His discovery was considered “amazing” by archaeologists and on Friday the find was presented to the public for the first time what is believed to be the tomb of one of the founders of Rome, Romulus, which brings the Eternal City to the beginnings of its history before 3,000 years.
According to CNN.gr, the location was of course known to experts, especially to the Italian Giacomo Bonnie (1859-1925), who from the 19th century had formulated the hypothesis that in the Roman Agora (Foro Romano) and around the public space meetings of the Committee in antiquity, may have been the monument of a prominent person or a hero, who may also have been the founder of the city.
Recent excavations at Colosseum Park have confirmed the case, revealing a 1.40 m long porous rock sarcophagus associated with a circular element — possibly an altar. The existence of the sarcophagus was known to Bonnie and the two monuments date back to the 60th century. BC, was announced by the management of the Colosseum park.
“In his studies, Bonnie did not make an interpretation of this place, he just described it, emphasizing that he had seen an ark or a basin (corresponding to a sarcophagus) and a stone cylinder,” said park director Alfonsina Rousseau. , presenting the sandbox to journalists for the first time.
“This information was then forgotten for about a century, as was the exact location of the spot, and for us it was a huge discovery to rediscover what Bonnie had described,” she added.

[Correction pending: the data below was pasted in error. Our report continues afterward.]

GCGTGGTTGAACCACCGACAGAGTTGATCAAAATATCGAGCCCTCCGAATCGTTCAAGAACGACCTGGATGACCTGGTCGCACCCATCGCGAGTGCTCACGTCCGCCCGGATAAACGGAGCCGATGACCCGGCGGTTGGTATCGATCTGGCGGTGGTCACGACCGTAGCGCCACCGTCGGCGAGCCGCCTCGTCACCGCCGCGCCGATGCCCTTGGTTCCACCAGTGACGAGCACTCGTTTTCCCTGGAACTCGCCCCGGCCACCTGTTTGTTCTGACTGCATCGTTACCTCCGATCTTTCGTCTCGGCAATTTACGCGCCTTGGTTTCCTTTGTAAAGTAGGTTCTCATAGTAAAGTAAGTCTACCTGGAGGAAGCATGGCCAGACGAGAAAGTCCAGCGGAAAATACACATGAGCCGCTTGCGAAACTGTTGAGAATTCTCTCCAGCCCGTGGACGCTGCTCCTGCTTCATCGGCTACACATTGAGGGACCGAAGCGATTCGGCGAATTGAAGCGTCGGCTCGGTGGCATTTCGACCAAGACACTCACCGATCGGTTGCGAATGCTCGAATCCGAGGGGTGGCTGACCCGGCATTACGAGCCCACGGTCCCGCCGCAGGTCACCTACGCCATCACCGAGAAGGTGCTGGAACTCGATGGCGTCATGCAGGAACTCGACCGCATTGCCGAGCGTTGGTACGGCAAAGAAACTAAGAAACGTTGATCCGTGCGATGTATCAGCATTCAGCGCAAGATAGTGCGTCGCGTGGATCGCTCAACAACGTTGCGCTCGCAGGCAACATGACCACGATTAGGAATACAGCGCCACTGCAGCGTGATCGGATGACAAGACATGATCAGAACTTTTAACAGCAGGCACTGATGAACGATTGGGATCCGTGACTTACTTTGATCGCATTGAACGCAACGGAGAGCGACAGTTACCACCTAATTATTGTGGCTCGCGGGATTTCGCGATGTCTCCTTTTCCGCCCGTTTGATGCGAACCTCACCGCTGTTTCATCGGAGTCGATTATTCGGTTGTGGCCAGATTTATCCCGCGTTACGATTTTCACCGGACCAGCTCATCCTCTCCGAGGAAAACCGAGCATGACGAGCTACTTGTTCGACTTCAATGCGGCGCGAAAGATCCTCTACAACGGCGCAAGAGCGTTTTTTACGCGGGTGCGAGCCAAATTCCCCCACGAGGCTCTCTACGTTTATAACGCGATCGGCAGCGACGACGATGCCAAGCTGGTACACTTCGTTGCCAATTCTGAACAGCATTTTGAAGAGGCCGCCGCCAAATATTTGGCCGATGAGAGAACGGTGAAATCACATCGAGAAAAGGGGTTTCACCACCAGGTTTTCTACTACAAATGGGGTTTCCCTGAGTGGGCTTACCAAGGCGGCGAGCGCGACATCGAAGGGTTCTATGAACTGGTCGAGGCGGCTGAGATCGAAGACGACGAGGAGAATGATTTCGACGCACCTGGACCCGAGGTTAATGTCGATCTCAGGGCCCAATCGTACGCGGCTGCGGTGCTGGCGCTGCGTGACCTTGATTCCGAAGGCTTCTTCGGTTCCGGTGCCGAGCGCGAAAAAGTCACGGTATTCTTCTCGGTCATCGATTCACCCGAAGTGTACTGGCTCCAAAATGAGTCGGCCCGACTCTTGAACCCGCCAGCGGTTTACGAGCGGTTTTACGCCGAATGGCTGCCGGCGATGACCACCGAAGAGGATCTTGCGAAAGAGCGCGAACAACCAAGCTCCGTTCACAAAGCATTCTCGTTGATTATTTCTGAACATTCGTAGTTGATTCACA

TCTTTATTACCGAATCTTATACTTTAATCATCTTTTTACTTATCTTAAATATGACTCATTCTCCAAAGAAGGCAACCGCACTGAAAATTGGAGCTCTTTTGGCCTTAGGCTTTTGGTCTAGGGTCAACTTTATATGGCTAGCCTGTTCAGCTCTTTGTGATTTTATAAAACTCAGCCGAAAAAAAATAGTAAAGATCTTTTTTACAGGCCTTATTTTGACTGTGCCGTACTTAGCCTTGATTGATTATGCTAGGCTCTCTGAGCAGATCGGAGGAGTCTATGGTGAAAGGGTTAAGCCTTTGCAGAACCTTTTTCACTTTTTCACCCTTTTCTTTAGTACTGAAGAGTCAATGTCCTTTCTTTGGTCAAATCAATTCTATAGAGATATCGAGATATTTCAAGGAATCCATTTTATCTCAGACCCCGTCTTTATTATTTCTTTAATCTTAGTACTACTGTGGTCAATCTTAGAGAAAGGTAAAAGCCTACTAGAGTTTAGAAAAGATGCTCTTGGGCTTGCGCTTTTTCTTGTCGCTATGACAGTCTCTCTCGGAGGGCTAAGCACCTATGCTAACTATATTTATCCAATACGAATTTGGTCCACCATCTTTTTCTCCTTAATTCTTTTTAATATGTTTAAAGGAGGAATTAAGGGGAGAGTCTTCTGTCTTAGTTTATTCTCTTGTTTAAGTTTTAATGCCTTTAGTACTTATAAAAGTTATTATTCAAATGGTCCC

Of course, the park officials pointed out that it is still impossible “to state with all scientific certainty” that this is the tomb of Romylos.
“It is just a conjecture based on ancient sources, which as a whole for this area of the Agora invoke the existence of the tomb of Romulus,” explained archaeologist Patricia Fortini.
“Of course it is an important monument, the shape of our ark indicates a monument, a place of collective memory, but what it really was we can not say,” she added.
According to legend, Rome was founded on April 21, 753 BC. by Romulus, after the assassination of his brother Romus, who had crossed the boundaries set for the construction of the new city and after their disagreement over what should be built – Romulus preferred the Palatine Hill, above the cave “Lycaon” where the lycaon grew up, while Rome the hill of Aventinos.